Earlier today, Mr Justice Eady  ruled that the author of the NightJack blog could not stay anonymous. This will probably mean nothing to most people, but could be a significant case law ruling when it coming to blogging and, potentially, whistleblowing.
If you’ve never heard of NightJack, he’s a policeman who blogged anonymously and candidly about his job. It was an eye-opener and a great read that made you emphasise with hiss job. The blog won an Orwell Award for the quality of it’s writing.
That blog is no more and the author has been disciplined after The Times ‘outed’ NightJack. One of their reporters worked out the bloggers identity, the blogger took out an injunction, the Times challenged that injunction and today’s ruling is the end result. Bloggers cannot expect anonymity.
The Times says of the ruling: “Today newspaper lawyers were celebrating one of the rarer Eady rulings in their favour.” I’d beg to differ. It leaves me with a slightly sick feeling in my stomach and a slightly bitter taste in the mouth.
Let’s go, if I may, on a slight tangent before getting back to the case in hand. Generally speaking, for both blogging an the internet, I think moving away from anonymity is a good thing. We’re moving to an era, especially with social media, where identity is more open and the internet is all the better for it. It cuts down on trolling for a start.
I’m also a big fan of openness and accountability. If somebody asked me about starting a blog, I’d suggest they do it under their own name, or at least made it clear who they were. It clears up any misunderstandings from the off – setting out your stall so people know who you are.
Let’s also be clear, when we’re talking about anonymity, we’re not talking about identities created around blogging here. NightJack was very different to the likes of Devil’s Kitchen, Chicken Yoghurt, Doctor Vee, Bloggerheads or many of the other well-known bloggers. They have their online identity which sites alongside their real name. Anybody can find out who they are in a matter of seconds – their pen names are their blogging personas.
Moving onto the judgement, I can see why Mr Justice Eady came to his eventual judgement. It’s still a bit of a mess but can be fitted into the letter of the law, by and large (although, and this is one of the wonders of the vagueries of the English legal system, you could easily have seen him ruling the other way).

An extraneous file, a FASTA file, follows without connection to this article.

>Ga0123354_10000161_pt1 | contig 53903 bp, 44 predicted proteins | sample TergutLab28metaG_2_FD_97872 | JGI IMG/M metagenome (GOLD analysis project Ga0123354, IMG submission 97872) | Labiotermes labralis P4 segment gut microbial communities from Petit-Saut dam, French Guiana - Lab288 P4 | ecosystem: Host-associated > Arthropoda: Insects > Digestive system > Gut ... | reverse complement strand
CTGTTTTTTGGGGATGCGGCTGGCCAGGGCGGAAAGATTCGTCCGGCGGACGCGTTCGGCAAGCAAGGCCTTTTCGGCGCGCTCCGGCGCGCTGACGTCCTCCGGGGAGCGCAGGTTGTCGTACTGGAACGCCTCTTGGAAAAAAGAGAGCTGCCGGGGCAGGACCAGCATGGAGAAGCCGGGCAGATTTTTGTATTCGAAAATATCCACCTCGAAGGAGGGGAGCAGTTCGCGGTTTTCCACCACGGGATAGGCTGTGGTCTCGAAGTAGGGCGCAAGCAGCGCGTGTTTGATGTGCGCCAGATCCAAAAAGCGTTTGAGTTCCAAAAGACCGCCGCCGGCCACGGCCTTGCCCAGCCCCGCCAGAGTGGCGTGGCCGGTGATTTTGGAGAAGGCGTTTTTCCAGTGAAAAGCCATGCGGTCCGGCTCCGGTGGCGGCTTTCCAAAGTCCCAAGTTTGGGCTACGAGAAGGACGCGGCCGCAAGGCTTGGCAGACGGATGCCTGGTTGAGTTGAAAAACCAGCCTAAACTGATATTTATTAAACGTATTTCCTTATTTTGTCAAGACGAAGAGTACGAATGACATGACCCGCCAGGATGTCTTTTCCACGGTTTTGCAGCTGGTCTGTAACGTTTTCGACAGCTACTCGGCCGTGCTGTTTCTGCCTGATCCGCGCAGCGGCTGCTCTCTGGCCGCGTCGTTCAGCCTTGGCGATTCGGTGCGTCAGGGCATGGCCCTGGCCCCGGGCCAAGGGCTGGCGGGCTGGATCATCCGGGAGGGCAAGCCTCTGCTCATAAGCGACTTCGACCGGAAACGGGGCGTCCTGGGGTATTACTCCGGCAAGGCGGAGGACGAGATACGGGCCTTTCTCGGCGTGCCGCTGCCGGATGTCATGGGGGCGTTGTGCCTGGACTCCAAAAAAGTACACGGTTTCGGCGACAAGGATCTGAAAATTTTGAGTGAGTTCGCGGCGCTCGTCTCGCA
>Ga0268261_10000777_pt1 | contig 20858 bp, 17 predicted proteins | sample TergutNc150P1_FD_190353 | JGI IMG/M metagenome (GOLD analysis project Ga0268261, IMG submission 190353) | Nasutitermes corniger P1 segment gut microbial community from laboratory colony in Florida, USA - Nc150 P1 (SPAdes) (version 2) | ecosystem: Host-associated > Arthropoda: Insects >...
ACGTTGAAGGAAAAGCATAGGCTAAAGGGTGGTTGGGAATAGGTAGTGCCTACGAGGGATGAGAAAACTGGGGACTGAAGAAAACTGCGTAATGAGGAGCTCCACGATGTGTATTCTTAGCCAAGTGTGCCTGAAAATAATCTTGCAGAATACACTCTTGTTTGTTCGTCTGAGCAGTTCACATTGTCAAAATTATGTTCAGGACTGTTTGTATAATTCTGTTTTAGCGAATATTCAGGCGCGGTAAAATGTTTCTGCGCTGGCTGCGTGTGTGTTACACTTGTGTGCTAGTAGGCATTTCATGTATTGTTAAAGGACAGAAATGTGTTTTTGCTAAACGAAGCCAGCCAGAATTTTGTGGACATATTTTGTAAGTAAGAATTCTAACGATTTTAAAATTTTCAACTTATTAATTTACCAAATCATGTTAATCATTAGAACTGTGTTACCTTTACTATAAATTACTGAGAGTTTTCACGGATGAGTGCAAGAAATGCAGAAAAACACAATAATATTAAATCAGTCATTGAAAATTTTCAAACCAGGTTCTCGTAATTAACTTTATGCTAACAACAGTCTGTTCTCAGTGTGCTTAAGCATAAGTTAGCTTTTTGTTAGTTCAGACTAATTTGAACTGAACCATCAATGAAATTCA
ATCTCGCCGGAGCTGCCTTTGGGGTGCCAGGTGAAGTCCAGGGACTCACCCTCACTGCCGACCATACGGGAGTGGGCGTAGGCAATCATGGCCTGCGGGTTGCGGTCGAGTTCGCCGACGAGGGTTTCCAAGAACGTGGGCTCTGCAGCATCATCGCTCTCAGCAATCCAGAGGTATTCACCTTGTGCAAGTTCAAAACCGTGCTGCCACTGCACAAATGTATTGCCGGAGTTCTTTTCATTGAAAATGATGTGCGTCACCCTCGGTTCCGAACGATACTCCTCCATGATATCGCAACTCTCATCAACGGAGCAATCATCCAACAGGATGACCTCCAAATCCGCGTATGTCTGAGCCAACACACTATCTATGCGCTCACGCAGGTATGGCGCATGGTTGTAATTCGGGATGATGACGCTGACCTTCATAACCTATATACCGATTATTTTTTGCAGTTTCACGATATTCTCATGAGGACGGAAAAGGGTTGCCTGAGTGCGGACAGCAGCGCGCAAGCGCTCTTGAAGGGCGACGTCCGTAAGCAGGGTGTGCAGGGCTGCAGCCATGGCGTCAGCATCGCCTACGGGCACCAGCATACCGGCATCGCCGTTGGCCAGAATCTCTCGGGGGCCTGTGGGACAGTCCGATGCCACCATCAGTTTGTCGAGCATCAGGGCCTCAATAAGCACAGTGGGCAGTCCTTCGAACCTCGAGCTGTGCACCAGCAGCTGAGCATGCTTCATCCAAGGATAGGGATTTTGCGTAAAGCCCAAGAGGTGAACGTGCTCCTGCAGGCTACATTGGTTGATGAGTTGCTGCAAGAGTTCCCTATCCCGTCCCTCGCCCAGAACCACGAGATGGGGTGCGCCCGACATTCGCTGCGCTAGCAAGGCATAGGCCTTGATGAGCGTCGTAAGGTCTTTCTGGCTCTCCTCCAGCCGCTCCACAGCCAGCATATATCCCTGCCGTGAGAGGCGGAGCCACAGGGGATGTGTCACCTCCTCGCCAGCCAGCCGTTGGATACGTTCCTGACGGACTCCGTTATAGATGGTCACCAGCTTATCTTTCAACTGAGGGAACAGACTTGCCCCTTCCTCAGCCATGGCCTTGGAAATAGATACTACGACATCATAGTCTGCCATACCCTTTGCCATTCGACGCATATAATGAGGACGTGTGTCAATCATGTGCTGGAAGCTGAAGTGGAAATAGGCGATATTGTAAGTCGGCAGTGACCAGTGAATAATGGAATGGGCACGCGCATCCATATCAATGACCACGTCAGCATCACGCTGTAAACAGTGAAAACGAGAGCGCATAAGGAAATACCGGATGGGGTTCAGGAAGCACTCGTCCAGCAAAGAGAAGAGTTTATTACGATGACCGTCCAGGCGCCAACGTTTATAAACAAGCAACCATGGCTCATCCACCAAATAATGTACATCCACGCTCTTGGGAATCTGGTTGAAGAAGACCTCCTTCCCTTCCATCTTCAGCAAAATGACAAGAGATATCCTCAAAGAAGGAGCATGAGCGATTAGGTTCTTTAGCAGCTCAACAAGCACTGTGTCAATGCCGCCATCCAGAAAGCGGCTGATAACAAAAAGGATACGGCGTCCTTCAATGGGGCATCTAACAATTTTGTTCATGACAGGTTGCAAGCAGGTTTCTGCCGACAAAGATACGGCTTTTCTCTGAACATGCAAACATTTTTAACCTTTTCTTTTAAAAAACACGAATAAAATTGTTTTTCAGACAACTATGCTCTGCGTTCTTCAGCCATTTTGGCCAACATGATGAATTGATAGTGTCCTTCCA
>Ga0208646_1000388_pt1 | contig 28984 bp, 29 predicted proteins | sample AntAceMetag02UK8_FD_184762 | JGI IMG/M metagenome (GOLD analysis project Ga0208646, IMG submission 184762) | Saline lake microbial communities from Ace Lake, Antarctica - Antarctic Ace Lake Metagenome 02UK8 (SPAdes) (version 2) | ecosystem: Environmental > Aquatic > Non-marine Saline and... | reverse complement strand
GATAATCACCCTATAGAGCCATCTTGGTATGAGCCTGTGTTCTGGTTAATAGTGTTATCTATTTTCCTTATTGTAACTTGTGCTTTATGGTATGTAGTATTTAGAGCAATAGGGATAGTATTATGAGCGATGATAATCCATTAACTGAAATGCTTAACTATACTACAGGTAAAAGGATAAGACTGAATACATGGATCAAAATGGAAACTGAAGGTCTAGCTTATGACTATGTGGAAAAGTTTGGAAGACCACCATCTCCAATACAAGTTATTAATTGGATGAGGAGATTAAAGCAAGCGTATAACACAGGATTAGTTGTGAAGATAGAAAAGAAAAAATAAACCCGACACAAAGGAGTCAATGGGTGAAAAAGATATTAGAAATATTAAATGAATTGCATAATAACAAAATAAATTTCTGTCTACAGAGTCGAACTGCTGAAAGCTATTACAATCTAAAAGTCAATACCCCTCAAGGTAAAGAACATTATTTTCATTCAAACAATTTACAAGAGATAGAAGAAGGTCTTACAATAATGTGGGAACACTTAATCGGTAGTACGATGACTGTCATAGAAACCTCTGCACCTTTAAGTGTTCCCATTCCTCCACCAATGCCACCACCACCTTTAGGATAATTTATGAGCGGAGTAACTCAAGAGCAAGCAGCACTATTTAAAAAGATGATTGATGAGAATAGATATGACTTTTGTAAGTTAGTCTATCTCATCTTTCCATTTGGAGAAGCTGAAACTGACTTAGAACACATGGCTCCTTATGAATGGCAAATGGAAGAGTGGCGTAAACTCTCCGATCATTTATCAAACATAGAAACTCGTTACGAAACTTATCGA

But the judgement: the reasoning, the logic and the whole lead-up to this just doesn’t feel right. As Paul Bradshaw says:
“… this is a ruling that has enormous implications for whistleblowers and people blogging ‘on the ground’. That’s someone else’s ‘public interest’.
And that last element is the saddest for me.”
Let’s leave aside the judgement itself for a minute (the judge can only really rule what’s in front of him) and look to The Times and their role in unmasking NightJack. This is the part that leaves me uneasiest of all.
Their journalist pieced together who NightJack was and then went to publish. And the question I have is why? 
NightJack is a public servant, true, but in the grand scheme of things he really isn’t that important. Certainly, going to all this effort to unmask him seems a little, well, excessive.
He’s a blogger. A well-read blogger, yes, and an award-winning one. But is it really in the public’s interest, as opposed to being merely interesting to the public, to know who he is? If he were a Chief Constable, a high-ranking BBC employee, an MP or a civil servant, I could understand this. But a Detective Constable in Lancashire? It’s hardly a high-level scoop is it? Or, indeed, a high-profile and significant victory for openness, as they portray the judgement.
[The other thing that sits uneasy with me here is The Times have previous in this area when they unmasked Girl With A One Track Mind for no other reason, seemingly, than they could. That, more than NightJack, seemed like a particularly pointless act for the sake of a story].
Justin McKeating makes a very good point with regard to The Times’ victory today: that of anonymous sources for journalists. They may not be bloggers, but you can see where Justin’s coming from – the principle is very similar (and apologies for copying a large chunk of his text here, but it helps place his argument in context:
Would I be wrong in thinking that anonymous sources, insiders and friends are conducting the business of democracy in the media with the willing collusion of journalists? If nothing else, it’s in direct contravention of the ‘different type of politics’ promised to us by Gordon Brown – a politics promising a ‘more open and honest dialogue‘.